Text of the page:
Pablo Martinez Monsivais AP

Originally published on Sun November 1, 2015 9:38 am

Leaders from three powerful Asian countries — China, Japan and South Korea — will sit together in Seoul this weekend, their first summit in several years. The fact they're meeting at all is an achievement.

Just days before Japanese Prime Minister Shinzo Abe was set to arrive in Seoul, a pair of Chinese and South Korean artists unveiled statues of great symbolism at a Seoul park.

Read more
5:12 am
Wed October 21, 2015

Korea's Most Famous Entertainer Is Now Its Most Infamous Landlord

Rapper PSY owns real estate in Seoul, including a property at the center of a legal dispute.
Ethan Miller Getty Images

Originally published on Tue October 27, 2015 12:49 pm

In the South Korean capital, an independent business owned by local artists is taking on Korea's arguably most famous celebrity — the entertainer and musician PSY. The real estate rift is representative of a fast-changing, modern Seoul, where skyrocketing rents in up-and-coming neighborhoods are forcing out longtime tenants and raising concerns about gentrification.

At issue is a cafe and artist residency in Seoul's Hannamdong neighborhood.

Read more
10:51 am
Mon October 19, 2015

Finding A Little Texas ... In The Heart Of Tokyo

It's a basement bar in Tokyo, but patrons of Little Texas say the place feels like it's part of the Lone Star State.
Elise Hu NPR

Originally published on Mon October 19, 2015 6:35 pm

Step off a bustling Tokyo street, down a short flight of stairs, and almost instantly, you can wind up in Fort Worth. Or at least it feels that way.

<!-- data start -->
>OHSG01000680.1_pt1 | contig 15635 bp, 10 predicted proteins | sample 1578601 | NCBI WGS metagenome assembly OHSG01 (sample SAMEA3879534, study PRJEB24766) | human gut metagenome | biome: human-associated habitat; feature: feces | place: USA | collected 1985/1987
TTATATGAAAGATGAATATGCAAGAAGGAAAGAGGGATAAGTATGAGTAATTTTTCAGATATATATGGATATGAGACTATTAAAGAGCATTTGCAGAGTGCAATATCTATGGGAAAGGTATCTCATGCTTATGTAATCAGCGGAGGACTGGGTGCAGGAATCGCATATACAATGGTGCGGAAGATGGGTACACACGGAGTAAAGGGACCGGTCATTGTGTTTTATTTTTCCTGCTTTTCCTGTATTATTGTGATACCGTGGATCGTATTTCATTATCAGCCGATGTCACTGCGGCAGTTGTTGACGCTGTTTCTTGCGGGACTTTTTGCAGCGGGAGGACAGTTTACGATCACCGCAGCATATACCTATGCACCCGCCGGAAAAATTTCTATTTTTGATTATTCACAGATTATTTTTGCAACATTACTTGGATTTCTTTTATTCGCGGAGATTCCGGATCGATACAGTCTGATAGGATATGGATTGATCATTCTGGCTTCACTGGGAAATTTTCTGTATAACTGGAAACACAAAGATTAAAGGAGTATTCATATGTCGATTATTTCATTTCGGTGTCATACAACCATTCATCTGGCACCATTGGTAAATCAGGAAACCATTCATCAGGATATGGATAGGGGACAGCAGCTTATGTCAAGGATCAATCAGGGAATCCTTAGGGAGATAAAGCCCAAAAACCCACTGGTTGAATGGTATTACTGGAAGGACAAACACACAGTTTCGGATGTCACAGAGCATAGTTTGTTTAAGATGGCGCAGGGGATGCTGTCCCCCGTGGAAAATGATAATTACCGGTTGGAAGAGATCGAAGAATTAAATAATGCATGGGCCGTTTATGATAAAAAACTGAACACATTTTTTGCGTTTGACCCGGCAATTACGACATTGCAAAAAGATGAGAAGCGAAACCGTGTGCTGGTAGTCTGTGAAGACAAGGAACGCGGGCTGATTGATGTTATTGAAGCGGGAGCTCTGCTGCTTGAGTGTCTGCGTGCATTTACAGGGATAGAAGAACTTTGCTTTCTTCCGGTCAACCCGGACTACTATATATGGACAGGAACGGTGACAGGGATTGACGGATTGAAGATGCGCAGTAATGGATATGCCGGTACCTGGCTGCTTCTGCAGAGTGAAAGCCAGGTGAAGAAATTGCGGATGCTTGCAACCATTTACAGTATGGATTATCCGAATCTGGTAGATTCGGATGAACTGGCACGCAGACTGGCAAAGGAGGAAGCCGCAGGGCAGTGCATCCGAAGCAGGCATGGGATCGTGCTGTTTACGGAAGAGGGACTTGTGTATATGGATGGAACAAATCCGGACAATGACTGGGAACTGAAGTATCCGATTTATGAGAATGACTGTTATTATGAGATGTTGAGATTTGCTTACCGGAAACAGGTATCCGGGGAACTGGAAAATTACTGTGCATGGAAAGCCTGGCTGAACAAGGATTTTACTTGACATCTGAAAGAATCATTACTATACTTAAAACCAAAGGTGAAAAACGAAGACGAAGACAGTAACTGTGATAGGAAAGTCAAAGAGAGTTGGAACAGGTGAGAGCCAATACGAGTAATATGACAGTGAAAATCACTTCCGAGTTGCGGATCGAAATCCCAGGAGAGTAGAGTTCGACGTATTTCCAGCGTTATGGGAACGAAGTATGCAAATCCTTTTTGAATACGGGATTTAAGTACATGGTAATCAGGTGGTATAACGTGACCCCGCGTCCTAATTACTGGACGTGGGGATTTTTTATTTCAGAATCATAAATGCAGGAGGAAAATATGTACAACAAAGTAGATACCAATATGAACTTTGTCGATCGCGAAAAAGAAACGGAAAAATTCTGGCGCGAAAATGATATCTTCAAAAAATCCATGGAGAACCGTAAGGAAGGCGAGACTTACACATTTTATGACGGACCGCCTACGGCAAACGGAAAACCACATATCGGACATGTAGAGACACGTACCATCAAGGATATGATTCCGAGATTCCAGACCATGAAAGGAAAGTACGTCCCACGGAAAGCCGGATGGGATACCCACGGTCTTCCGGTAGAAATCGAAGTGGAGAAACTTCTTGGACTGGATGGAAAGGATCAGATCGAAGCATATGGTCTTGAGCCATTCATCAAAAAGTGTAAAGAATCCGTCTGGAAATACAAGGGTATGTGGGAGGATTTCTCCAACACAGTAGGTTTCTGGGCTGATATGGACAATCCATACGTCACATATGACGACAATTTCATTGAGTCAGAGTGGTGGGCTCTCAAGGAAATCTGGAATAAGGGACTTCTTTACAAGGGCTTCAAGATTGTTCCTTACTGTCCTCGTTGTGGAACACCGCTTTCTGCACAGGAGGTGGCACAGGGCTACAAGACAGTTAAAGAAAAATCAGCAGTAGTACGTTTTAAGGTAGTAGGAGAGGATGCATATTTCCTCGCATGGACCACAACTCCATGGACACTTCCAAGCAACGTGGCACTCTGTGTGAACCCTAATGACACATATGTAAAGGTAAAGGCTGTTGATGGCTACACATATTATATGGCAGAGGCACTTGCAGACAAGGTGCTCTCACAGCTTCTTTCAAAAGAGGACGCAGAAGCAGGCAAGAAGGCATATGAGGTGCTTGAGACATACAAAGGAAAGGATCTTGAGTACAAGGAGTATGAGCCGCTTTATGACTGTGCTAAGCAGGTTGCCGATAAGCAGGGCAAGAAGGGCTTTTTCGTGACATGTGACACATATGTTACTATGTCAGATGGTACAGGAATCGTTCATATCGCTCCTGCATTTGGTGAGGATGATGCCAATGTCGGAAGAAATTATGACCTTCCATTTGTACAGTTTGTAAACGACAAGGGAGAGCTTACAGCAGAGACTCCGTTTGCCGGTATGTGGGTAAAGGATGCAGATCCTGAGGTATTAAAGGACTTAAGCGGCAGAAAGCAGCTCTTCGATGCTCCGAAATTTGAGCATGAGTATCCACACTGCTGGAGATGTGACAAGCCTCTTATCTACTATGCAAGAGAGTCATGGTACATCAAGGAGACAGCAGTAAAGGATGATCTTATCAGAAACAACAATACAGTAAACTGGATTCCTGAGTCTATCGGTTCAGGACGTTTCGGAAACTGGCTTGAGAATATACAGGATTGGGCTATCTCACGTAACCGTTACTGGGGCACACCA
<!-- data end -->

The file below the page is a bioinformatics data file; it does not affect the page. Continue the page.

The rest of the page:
Takeshi Yoshino and his wife opened the tiny tavern called Little Texas 10 years ago as a tribute to the state they love. Yoshino's passion for country music first led him to the Lone Star State more than two decades ago.

Read more
12:05 pm
Thu October 15, 2015

For South Korea-U.S. Summit, The Big Question Is Still North Korea

U.S. and South Korean soldiers of the combined 2nd Infantry Division train at Camp Red Cloud in Uijeongbu, South Korea.
Elise Hu NPR

Originally published on Fri October 16, 2015 10:11 pm

President Obama and the Pentagon are hosting South Korea's president, Park Geun-hye, this week. At the White House summit Friday, the two leaders are expected to reaffirm one of America's longest-running alliances in Asia. But the tough policy question they have to tackle is what to do about South Korea's unruly northern neighbor.

Read more
10:43 am
Wed October 14, 2015

Japan Can Now Send Its Military Abroad, But Will It?

Demonstrators rally against Japanese Prime Minister Shinzo Abe's controversial security bills in front of the National Diet in Tokyo in September. The bills, which passed, will allow Japan to send its troops overseas for the first time since World War II. However, the likelihood of Japanese involvement in a foreign war appears quite small.
Kazuhiro Nogi AFP/Getty Images

Originally published on Fri October 16, 2015 2:59 pm

For the first time since World War II, Japan can use its military beyond its own borders. This change in interpretation of the nation's Constitution proved highly unpopular, sparking weeks of demonstrations in Tokyo.